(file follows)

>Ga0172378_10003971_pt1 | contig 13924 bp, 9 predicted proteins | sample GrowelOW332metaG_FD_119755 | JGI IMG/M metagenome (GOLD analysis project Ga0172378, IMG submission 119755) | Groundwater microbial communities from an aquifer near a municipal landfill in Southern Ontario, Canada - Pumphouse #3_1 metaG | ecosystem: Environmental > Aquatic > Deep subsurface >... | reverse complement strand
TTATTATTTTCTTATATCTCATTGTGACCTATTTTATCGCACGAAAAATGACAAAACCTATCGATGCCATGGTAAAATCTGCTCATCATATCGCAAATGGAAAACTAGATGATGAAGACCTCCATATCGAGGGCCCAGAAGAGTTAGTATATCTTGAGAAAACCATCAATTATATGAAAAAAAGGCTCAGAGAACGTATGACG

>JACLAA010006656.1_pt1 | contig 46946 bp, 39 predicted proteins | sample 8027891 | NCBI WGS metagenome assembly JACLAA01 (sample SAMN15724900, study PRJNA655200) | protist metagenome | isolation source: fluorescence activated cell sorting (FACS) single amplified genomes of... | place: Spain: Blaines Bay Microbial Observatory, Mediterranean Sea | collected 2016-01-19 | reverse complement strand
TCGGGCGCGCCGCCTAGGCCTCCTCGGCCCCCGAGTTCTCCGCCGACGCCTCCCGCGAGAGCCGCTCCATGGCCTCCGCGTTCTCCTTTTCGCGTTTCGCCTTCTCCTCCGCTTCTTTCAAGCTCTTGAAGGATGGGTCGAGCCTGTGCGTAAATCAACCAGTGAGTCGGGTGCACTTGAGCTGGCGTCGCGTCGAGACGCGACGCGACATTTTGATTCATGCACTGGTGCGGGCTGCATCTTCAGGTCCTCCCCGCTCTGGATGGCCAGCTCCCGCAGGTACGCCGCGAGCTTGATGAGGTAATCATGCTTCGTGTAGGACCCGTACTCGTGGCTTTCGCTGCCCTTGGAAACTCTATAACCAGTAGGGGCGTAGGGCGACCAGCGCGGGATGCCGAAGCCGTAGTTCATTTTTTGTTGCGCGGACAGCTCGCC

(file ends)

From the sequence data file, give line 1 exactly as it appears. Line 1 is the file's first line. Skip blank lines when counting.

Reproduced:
>Ga0172378_10003971_pt1 | contig 13924 bp, 9 predicted proteins | sample GrowelOW332metaG_FD_119755 | JGI IMG/M metagenome (GOLD analysis project Ga0172378, IMG submission 119755) | Groundwater microbial communities from an aquifer near a municipal landfill in Southern Ontario, Canada - Pumphouse #3_1 metaG | ecosystem: Environmental > Aquatic > Deep subsurface >... | reverse complement strand